Protecting inmates from COVID-19
I call for the release of as many jail and prison inmates as possible in light of the threat to inmates of the COVID-19 virus. If anyone going into a locked facility, where inmates and staff have no good option of safe distancing, has the virus, it will be almost impossible to prevent a health and safety crisis.
Anyone, who is “pre-trial” and accused of a nonviolent crime (charged but only there because they cannot afford bail) or who is serving time but is approaching the end of that sentence, should be released from jail or prison. Furthermore, anyone pre-trial with monitors on the outside should not be charged for their monitors since their court dates have been postponed due to no fault of their own. I believe the monthly fee for these monitors is exorbitant and should not be charged to people who are innocent until proven guilty.
Please contact Troy Morton, Penobscot County Sheriff, and Mary Ann Lynch, District Attorney for Penobscot and Piscataquis counties, and urge them to release as many inmates as possible as a health and safety measure.
Protect the Endangered Species Act
I am writing in support of the Endangered Species Act, and in opposition to efforts by Congress to undermine this landmark wildlife conservation law.
The Endangered Species Act is a safety net for fish, plants and wildlife on the brink of extinction. Since President Richard Nixon signed the law in 1973, hundreds of species have been saved from disappearing forever, including the American bald eagle, the peregrine falcon and the American alligator, and many more are on their way to recovery.
But now, some members of Congress are trying to weaken the Endangered Species Act to benefit developers and the oil and gas industry.
Protecting endangered species is important to me. We have a responsibility to future generations to be good stewards and protect imperiled wildlife and the special places they call home. Our senators must oppose efforts to weaken the Endangered Species Act.
Put politics aside
As a physician and legislator, Rep. Patricia Hymanson should know better than to play the political blame game in the midst of a national crisis. Mainers rightfully are worried about the health and security of their families, and as a legislator, it is her job to look forward, working together with her colleagues from across the aisle to find solutions.
That’s exactly what Sen. Susan Collins has done. Coming from a small business family, Sen. Collins must know just how stressful this pandemic is for many small businesses and their employees, which is why she immediately went to work developing the bipartisan Paycheck Protection Program. By setting politics aside, she was able to bring a bipartisan coalition together to implement this program in record time.
The program has only been live since April 3, and already more than 14,100 Maine employers have been approved for at least $2.1 billion in funding through this loan program that can become a grant at the end of the term, as long as employees are kept whole.
Receiving a paycheck is far more humane than standing in a bread line, and it is inadvertently solving a problem Hymanson and her colleagues have yet to address — a massive backlog of unemployment claims. The backlog at the Maine Department of Labor has been substantial enough that many haven’t been able to access the unemployment benefits they are entitled to, causing a great amount of stress during an already stressful time.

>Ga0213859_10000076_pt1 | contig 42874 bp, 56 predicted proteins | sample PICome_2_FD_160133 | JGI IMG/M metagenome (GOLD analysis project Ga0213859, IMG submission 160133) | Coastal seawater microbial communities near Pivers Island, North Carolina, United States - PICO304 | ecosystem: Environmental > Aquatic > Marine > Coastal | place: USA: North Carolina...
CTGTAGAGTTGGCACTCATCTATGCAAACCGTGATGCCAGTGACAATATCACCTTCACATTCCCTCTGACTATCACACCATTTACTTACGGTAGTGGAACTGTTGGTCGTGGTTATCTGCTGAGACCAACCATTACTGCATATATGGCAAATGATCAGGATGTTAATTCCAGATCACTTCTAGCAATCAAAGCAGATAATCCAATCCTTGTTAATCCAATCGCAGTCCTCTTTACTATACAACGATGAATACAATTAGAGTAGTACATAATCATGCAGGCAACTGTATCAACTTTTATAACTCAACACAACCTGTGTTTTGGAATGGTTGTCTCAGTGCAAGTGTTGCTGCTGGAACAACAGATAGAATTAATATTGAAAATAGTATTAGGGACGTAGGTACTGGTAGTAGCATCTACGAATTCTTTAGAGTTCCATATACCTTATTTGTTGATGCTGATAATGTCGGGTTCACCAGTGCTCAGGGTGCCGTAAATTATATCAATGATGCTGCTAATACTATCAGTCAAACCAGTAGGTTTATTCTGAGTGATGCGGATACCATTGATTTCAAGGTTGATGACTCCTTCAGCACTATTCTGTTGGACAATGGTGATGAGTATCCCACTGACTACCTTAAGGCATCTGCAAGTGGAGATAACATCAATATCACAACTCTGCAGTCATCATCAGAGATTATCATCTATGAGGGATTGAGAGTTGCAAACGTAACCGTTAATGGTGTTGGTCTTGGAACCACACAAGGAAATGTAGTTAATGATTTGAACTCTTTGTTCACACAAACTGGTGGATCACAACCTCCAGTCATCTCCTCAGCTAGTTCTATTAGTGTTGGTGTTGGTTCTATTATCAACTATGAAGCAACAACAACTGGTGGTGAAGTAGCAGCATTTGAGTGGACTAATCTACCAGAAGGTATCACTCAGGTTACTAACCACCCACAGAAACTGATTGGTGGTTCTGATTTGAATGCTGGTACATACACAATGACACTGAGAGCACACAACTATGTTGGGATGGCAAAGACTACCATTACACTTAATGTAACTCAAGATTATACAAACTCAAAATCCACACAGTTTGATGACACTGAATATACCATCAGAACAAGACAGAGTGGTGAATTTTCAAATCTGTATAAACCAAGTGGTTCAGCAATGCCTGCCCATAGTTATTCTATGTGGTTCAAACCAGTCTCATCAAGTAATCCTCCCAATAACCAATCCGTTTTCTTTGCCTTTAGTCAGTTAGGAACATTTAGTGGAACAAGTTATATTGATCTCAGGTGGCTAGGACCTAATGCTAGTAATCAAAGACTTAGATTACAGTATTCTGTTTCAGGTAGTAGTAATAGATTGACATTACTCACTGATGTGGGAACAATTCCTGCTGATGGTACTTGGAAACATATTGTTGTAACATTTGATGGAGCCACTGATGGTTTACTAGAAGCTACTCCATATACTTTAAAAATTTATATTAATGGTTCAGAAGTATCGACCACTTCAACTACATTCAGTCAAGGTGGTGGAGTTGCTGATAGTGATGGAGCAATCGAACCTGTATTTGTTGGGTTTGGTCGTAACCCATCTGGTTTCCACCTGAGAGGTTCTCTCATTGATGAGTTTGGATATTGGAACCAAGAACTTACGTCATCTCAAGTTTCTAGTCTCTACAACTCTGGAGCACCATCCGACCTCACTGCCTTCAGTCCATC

Now is the time to put politics aside to get things done. I would urge Hymanson to take notes from Collins, rather than politicize our collective pain.
Curbside pickup at grocery stores
We face, in COVID-19, an unprecedented challenge, not only to our health and safety, but also to our way of life. In the short run, we must focus on providing basic services: transport, communications, power grid, health care, and of course, food supply.
To this end, we must do everything we can to flatten the curve of new cases as much as possible. Currently the best weapon in our arsenal is social distancing.
Although receiving and giving health care will inevitably continue to be dangerous, especially without adequate personal protective equipment, food acquisition does not have to be the high-risk adventure it is currently. I advocate all grocery stores provide curbside pickup and that all in-store shopping be banned for the duration.
There are many unemployed people who could be hired to fill the orders and should get a form of “combat pay.” Although the staff would become large, the number of people entering and exiting the store on a given day would be far fewer than currently. The in-store staff, given protective equipment and trained in techniques that minimize their exposure, could be monitored closely for illness. This could mean that the store staff could face much lower risk.
Obviously, the customers would be much safer, particularly the vulnerable portion of the population. The larger stores should be open 24/7 to accommodate the fact that this process will probably be slower. People with flexible schedules (many of the vulnerable are retired) could shop at night.
This will take a significant amount of effort to implement. I suspect the stores therefore will be reluctant. In this emergency, I believe the state should mandate this system and then compensate the stores for cooperating.
A wartime president?
It is as if he downplayed the attack on Pearl Harbor and did nothing about it for two months, then asked his vice president to take charge, and then went on to refuse responsibility for the belated response of his administration.
Obviously, it is only going to get worse. The true heroes are doctors, nurses, and the folks still at work in our nursing homes, grocery stores, distribution centers, and making deliveries. The president should resign and get out of the way.